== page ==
Leah Moriarty knows what makes Snowmass special
In Leah Moriarty’s early years living in Snowmass Village, someone told her life in the Roaring Fork Valley was about giving, not getting. That’s definitely how she prioritizes her life: photographing Aspen High School sports just so parents and students can have pictures, participating at the Snowmass Chapel and stopping to help lost tourists. Full of energy, she never complains about any of it but instead remarks how blessed she is to call Snowmass home.
Moriarty was raised in Maryland, but her parents went to college in Colorado and always talked about moving West. She spent 10 days skiing powder in Snowmass in 1979 and decided, “that’s my place.”
“I bought a one-way ticket when I was 19,” Moriarty said.
Moriarty’s first job was at Snowmass Real Estate. Now a broker at B.J. Adams and Co., she said she learned a lot during that first job that helped her build her career.
“People can only show you the door,” she says. “You have to bust through it.”
Participate in The Longevity Project
The Longevity Project is an annual campaign to help educate readers about what it takes to live a long, fulfilling life in our valley. This year Kevin shares his story of hope and celebration of life with his presentation Cracked, Not Broken as we explore the critical and relevant topic of mental health.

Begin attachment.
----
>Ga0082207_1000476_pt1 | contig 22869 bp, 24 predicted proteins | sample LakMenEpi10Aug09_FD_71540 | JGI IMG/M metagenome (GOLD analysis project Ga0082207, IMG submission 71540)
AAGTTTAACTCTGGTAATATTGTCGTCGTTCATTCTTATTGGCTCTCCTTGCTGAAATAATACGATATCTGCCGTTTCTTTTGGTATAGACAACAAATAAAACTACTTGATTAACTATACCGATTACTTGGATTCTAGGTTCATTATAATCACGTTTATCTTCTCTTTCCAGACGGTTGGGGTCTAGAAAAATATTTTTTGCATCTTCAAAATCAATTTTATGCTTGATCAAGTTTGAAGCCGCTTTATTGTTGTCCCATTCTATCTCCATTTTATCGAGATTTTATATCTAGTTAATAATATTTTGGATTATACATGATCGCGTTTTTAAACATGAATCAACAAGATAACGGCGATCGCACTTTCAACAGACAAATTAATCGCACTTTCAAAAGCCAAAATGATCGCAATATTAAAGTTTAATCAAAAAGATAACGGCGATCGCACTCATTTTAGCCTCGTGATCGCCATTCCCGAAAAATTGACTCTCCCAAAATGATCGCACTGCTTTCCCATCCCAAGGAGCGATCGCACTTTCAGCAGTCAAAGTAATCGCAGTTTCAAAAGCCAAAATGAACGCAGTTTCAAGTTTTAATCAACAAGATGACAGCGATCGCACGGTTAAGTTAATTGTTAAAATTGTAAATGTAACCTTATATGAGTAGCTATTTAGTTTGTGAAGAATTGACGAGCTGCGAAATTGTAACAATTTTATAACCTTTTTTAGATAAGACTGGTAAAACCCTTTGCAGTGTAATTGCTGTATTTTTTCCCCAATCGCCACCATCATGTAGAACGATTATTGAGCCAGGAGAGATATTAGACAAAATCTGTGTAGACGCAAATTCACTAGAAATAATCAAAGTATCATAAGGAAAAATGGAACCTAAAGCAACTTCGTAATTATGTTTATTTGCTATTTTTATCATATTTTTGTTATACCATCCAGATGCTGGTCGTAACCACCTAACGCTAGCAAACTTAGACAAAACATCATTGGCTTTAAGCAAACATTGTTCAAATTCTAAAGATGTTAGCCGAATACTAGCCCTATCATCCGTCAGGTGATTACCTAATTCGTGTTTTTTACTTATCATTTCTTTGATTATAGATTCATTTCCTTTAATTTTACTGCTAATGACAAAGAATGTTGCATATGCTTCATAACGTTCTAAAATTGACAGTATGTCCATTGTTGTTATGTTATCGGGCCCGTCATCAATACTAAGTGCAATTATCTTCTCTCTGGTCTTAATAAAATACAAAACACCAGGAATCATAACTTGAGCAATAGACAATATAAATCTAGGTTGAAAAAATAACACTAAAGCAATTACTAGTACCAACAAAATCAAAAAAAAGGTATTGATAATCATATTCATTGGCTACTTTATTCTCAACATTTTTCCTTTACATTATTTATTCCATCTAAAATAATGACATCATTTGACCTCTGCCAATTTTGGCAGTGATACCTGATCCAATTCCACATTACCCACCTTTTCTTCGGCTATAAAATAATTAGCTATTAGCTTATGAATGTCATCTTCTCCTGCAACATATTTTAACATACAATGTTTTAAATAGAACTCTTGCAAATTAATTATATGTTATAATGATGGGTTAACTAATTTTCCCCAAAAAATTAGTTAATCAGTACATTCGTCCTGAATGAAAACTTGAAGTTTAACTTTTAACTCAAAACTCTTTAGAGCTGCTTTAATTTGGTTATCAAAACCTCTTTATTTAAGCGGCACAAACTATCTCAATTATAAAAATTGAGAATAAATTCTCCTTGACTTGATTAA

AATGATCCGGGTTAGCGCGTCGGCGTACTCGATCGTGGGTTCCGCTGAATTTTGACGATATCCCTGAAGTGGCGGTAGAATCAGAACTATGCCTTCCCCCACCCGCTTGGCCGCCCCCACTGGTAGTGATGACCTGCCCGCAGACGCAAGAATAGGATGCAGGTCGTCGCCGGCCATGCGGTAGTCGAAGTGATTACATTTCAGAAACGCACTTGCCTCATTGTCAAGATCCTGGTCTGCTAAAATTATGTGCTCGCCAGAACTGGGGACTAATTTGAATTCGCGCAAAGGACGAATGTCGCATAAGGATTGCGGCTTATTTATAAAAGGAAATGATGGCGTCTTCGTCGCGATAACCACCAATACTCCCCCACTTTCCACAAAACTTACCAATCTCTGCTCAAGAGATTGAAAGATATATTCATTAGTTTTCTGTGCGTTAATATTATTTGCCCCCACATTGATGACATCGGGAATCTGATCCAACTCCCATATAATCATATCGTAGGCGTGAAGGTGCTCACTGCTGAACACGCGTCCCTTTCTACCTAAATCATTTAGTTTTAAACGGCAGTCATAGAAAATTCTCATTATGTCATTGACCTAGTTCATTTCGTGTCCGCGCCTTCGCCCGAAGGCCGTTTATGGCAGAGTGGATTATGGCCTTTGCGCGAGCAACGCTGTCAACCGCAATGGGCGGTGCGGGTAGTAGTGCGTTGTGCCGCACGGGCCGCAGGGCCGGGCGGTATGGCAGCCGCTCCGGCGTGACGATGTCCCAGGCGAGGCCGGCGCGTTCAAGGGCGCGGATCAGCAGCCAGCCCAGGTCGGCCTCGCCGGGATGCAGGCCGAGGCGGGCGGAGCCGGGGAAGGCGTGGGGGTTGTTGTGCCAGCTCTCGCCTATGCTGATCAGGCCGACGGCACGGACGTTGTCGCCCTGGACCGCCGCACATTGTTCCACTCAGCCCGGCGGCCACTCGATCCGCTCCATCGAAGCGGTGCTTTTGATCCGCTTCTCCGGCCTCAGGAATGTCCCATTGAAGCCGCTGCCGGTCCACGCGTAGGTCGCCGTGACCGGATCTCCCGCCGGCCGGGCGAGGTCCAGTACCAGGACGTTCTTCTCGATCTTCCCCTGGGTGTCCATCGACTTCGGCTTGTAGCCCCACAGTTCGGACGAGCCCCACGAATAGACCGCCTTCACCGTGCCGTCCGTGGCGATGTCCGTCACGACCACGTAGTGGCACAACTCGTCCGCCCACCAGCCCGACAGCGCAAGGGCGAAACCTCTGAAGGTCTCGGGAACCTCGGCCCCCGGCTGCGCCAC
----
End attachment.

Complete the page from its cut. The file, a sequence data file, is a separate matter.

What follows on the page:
She’s one of the few people in the Valley who has only had two jobs throughout her time here. However, she doesn’t consider real estate part of her identity.
The mother of two says she loves raising her kids in a place where everyone from ski patrollers to business owners can keep an eye on them, and where she can do the same for others. Her son Walker is a senior at Dickinson College, where he is the captain of the football team, and her daughter Caroline is a freshman at Aspen High School.
“It takes a village,” she said. “I don’t take that lightly.”
Her biggest passion is shooting photos of Aspen school district sports, which she shares with parents, athletes and even sometimes the high school yearbook. When something happened to her camera, her friends chipped in and bought her a digital camera and lens so she could keep shooting.
“This community’s unbelievable,” she said. “I’m passionate about the kids, all the kids.”
An active member of the Snowmass Chapel, Moriarty says one of the beauties of a small town is the connections you make — taking time to talk to someone at the post office or lend a hand when a tourist is lost. She jokes that she wants to buy a golf cart when she retires and drive around helping lost people get where they need to go.
“I love sharing the ins and outs of this special place,” she said.
An active family, her kids have always played sports and done outdoor activitwies as a family.
“If you don’t play in the backcountry, you might as well go home,” she said.
It might be hard for some visitors to get to Snowmass, but that’s part of what makes the village the place it is, she said, and it’s up to the community to preserve that character.
“Let’s keep in mind what really makes this place special — it’s the heart,” she said.
Moriarty has lived in Snowmass Village for 34 years now, and says she never thought about living anywhere else in the Valley.
“We have a motto at home: We are so blessed,” she said.
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This weekend we go local. After the bacchanalia that was the Food & Wine Classic last week, we turn to Snowmass for a kinder, gentler wine gathering as the 19th Snowmass Wine Festival gets underway.